The continuing power of meaning

I spent this morning out in Ladue at a workshop led by Dr. Kevin McCauley, on addiction and codependency.

McCauley is very passionate about it. He spent most of the workshop laying out a case for addiction as a disease (a stress-induced disorder of the midbrain when the brain cannot properly interpret pleasure coming from normal sources and must seek it in stronger and stronger doses) but toward the end of the session he had a remarkable insight.

The midbrain is a primitive section of the brain dealing strictly with life-or-death decisions. It focuses on EAT IT, KILL IT, MATE WITH IT. The brain's reward/pleasure centers are in this part, and drugs stimulate those areas so much that the pleasure coming from the drug becomes the first priority, even over food, sleep and sex. One of the steps in helping a substance abuser, according to Dr. McCauley, is to identify the thing that is a higher priority (which he insists every patient has, although it will be different and probably hard to find) and put that thing/person/activity back in its proper place.

One audience member asked how parents of teens should approach them if they are in an addicted state and how they can help. McCauley answered-- both for prevention and helping-- that a large part of the answer is cultivating and supporting healthy experiences with strong meaning.

Well, duh! Study after study, doctor after doctor, is starting to realize that humans ABSOLUTELY REQUIRE MEANING in their lives; they must be connected with something larger than self, some experiences that powerfully affect them, some way to challenge the body and the mind.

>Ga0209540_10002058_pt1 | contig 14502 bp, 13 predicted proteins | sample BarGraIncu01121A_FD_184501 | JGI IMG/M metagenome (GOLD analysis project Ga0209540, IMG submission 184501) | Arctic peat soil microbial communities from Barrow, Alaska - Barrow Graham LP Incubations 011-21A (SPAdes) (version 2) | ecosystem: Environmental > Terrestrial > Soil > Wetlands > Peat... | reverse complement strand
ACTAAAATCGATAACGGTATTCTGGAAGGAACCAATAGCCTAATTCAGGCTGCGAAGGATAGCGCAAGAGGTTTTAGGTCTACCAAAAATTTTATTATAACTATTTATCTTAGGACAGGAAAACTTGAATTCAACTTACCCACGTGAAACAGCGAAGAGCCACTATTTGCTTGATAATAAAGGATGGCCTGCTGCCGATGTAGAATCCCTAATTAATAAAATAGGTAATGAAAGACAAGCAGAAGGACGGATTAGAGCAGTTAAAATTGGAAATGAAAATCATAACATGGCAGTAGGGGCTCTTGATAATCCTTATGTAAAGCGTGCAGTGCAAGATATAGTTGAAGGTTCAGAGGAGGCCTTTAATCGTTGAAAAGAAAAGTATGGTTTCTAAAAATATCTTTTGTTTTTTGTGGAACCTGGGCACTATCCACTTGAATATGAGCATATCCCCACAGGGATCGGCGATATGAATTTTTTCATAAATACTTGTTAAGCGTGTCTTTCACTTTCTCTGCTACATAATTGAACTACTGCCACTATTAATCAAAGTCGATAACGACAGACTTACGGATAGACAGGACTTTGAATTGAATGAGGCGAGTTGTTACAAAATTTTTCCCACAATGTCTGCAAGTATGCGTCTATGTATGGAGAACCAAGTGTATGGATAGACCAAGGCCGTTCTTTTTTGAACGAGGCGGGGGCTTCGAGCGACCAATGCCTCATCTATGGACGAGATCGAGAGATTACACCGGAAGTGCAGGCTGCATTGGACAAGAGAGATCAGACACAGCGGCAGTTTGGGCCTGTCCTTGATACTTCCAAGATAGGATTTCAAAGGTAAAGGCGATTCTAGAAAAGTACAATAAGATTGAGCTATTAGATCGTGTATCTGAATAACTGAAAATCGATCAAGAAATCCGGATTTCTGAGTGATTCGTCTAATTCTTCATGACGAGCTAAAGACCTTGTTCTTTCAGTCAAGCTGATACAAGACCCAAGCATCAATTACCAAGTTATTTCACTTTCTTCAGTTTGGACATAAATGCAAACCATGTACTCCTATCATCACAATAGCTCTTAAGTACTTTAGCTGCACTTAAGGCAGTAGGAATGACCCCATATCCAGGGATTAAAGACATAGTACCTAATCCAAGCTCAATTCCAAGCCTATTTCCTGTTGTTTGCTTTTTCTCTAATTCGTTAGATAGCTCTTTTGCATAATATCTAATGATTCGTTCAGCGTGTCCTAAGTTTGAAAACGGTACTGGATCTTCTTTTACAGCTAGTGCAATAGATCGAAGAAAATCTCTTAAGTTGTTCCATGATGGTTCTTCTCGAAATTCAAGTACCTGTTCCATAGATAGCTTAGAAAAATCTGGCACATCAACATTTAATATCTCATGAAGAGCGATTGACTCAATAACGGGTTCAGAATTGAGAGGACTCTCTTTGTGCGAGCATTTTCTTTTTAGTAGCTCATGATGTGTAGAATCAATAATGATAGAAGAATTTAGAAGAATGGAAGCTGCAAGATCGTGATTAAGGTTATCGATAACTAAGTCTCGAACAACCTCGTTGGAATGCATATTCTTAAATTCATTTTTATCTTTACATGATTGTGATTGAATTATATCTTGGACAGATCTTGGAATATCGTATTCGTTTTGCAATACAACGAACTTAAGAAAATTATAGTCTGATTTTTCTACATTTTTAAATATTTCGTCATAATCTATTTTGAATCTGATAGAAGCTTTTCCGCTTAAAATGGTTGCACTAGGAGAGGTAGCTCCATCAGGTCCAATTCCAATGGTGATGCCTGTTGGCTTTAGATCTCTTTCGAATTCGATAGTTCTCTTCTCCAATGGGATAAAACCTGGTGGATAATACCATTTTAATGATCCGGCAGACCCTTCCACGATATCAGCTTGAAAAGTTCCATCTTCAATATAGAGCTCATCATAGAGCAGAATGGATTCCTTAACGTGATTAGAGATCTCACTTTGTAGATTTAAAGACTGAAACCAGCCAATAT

So how are we doing? Are we building healthy rituals, rites of passage, traditions? With those tools, we can not only bond youth to Christ and to each other, we can raise their quality of life by growing healthier brains!

God's sitting up there saying, "I was wondering when they'd remember that part!"


vikki said...

hey isaac? the link to your journal in you AIM profile is kinda messed up. you might wanna look into fixing it....

that's really interesting about that there's always something more important that someone's addiction.. (assuming of course that i read that correctly) i wouldn't have guessed that seeing the bad physical condition that a lot of junkies get themselves into... very interesting

Esther said...

I totally agree. I think that to a certain extent the decision to start doing things that become addictive is a part of the human search for meaning. It's almost a way of trying to ignore that desire for a meaningful life. Put something else in front of it so it's not sitting there staring you in the face. If that makes sense.

I also think that many Christians ignore that search for meaning in others. We think that people are just dreadful, or annoying or something like that. Instead we should realize that people who commit wrong acts are only as sinful as we are and searching for meaning in a way that is completely lost.

Isaac, The Rookie said...

The easy part about this is that everything means something. A mom last week told me that I made a huge impact on her son by going to a school play, even though I didn't get the chance to talk to him there-- the card I sent the next day did it.

The hard part is that everything means something. In Michigan, I was supposed to go to a hockey game for one of my students, but the brakes broke on my car just before and I couldn't go... and I never saw the kid again.